Apple’s hastily-released HomePod firmware has already given us more insider information than we could have ever gained from individual leaks, but it isn’t finished yet.

The gift that keeps on giving is continuing to give, with more information filtering into the public domain, this time referencing the potential of an HDR 4K-capable Apple TV model, as well as an indication that Apple’s new facial detection on iPhone 8 could work even when the device is laid flat on table.

We haven’t had any notable updates to the Apple TV hardware for a while so that seems like the perfect place to start in this instance. Reports dating back to February this year have speculated about Apple working internally on a 4K Apple TV model, but, as yet, this hasn’t been confirmed or actually made it to market as a standalone product. A number of competing products have been offering 4K set-top boxes for years, which would suggest that Apple really needs to be coming to market with that sooner rather than later. The new strings found in the HomePod source seem to suggest that Apple’s new 4K Apple TV will support both HDR10 and Dolby Vision HDR, which means that Apple is really taking things seriously. We just need that official confirmation before we go getting truly excited.

Additionally, new strings have also been found in the HomePod firmware which reference “AXRestingPearlUnlock” with a com.apple string of com.apple.accessibility.resting.pearl.unlock. We know that Apple references the facial detection system on iPhone 8 as Pearl, with this string suggesting that this will be part of iPhone 8 Accessibility settings.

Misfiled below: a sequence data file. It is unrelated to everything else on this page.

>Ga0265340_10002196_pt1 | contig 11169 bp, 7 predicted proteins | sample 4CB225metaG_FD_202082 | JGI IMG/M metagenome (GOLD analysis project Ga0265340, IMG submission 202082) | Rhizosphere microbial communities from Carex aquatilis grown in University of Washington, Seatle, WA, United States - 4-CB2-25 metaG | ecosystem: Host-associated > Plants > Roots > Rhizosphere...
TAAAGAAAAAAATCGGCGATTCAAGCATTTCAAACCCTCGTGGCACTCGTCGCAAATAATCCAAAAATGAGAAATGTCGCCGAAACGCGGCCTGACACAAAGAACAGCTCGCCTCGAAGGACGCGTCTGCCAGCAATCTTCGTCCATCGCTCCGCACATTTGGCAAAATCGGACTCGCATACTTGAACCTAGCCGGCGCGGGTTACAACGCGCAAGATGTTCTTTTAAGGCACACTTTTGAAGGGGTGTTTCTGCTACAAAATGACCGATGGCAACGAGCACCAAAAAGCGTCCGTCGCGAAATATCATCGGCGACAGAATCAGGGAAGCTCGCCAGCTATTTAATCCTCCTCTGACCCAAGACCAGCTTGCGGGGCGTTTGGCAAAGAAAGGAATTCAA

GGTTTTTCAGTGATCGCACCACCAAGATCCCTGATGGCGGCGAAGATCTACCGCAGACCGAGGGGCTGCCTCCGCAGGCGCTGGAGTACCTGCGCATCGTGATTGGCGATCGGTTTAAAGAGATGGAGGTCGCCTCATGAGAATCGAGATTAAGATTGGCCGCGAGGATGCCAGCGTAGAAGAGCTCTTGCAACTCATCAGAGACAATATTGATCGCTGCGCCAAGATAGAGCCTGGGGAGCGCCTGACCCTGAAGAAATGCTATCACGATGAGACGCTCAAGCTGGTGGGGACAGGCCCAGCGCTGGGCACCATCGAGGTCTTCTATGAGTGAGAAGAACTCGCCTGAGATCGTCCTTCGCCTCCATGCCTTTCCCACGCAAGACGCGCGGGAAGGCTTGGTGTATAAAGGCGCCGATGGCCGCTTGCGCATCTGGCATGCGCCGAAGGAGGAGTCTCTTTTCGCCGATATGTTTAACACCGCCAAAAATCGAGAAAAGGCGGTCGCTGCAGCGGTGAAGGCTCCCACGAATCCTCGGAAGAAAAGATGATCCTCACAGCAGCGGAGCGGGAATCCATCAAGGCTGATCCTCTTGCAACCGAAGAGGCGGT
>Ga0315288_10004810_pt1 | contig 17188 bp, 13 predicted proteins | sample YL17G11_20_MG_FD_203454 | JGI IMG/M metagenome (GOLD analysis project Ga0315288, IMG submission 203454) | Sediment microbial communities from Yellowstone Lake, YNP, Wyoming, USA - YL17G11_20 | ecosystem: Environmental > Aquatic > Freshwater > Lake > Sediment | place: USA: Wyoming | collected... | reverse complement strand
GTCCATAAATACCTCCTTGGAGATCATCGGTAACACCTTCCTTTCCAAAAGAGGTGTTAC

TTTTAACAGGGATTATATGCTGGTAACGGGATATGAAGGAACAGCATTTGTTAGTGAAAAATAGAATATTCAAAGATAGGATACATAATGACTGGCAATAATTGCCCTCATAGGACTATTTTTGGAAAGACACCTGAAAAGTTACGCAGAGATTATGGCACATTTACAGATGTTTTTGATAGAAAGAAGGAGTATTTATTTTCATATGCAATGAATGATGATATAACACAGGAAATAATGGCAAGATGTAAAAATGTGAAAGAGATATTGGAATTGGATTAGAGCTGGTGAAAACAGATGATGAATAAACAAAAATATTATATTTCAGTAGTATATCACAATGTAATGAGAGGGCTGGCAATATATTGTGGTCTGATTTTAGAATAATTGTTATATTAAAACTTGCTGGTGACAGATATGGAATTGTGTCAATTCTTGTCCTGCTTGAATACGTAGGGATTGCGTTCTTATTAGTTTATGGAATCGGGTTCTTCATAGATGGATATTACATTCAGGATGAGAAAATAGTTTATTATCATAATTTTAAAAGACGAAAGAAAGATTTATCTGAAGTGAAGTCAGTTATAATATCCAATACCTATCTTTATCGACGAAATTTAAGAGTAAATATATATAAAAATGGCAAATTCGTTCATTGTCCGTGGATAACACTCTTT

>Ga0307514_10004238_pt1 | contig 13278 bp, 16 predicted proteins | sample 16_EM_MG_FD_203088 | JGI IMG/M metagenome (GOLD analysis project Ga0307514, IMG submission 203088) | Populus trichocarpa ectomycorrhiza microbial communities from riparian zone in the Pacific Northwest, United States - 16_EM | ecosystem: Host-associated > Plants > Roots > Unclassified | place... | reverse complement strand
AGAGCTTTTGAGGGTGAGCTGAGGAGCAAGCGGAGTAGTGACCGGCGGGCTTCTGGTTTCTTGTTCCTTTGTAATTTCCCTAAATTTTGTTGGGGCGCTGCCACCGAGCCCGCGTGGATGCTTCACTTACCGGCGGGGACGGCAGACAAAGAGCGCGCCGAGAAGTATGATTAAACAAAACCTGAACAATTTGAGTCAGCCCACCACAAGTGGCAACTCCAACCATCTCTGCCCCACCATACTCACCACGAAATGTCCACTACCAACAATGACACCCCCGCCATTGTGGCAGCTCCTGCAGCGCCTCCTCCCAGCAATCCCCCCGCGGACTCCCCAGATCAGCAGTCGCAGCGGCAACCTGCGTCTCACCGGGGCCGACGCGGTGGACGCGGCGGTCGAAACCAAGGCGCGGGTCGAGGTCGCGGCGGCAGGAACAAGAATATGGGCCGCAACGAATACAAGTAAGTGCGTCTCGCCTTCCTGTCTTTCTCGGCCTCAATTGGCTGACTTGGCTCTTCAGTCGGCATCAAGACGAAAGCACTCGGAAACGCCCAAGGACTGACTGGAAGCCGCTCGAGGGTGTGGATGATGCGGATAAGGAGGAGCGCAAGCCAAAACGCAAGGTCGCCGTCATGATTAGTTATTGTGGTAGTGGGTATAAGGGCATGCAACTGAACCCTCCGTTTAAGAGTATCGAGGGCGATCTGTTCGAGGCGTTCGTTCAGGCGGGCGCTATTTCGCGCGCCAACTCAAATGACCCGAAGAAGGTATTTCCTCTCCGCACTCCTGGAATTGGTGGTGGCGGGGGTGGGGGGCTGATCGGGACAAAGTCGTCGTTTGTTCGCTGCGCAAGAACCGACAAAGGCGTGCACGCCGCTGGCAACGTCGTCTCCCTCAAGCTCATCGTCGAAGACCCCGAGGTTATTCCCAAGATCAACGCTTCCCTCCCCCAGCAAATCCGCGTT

Referencing it through Accessibility doesn’t always mean that it will have to be turned on in Settings > General > Accessibility in iOS 11, but it’s potentially going to be introduced that way. We don’t yet have any hard evidence or clarity on how this feature will actually work, but it’s likely that iPhone 8 will adopt infrared technology to make the magic happen, even at awkward angles, such as when placed flat on tablet.

HomePod’s firmware also references “APPS_USING_PEARL” and “PEARL_AUTOLOCK”, which could point to Apple’s intentions of opening up the facial system to third-party developers, as well as an automatic security feature for locking the device.

We’ve already had more than enough information come out of the HomePod firmware which gives us an interesting insight into Apple’s future plans for specific devices. With that said, something tells us that there’s more to be found.

(Source: @_inside [Twitter], iHelp BR [Google Translate])

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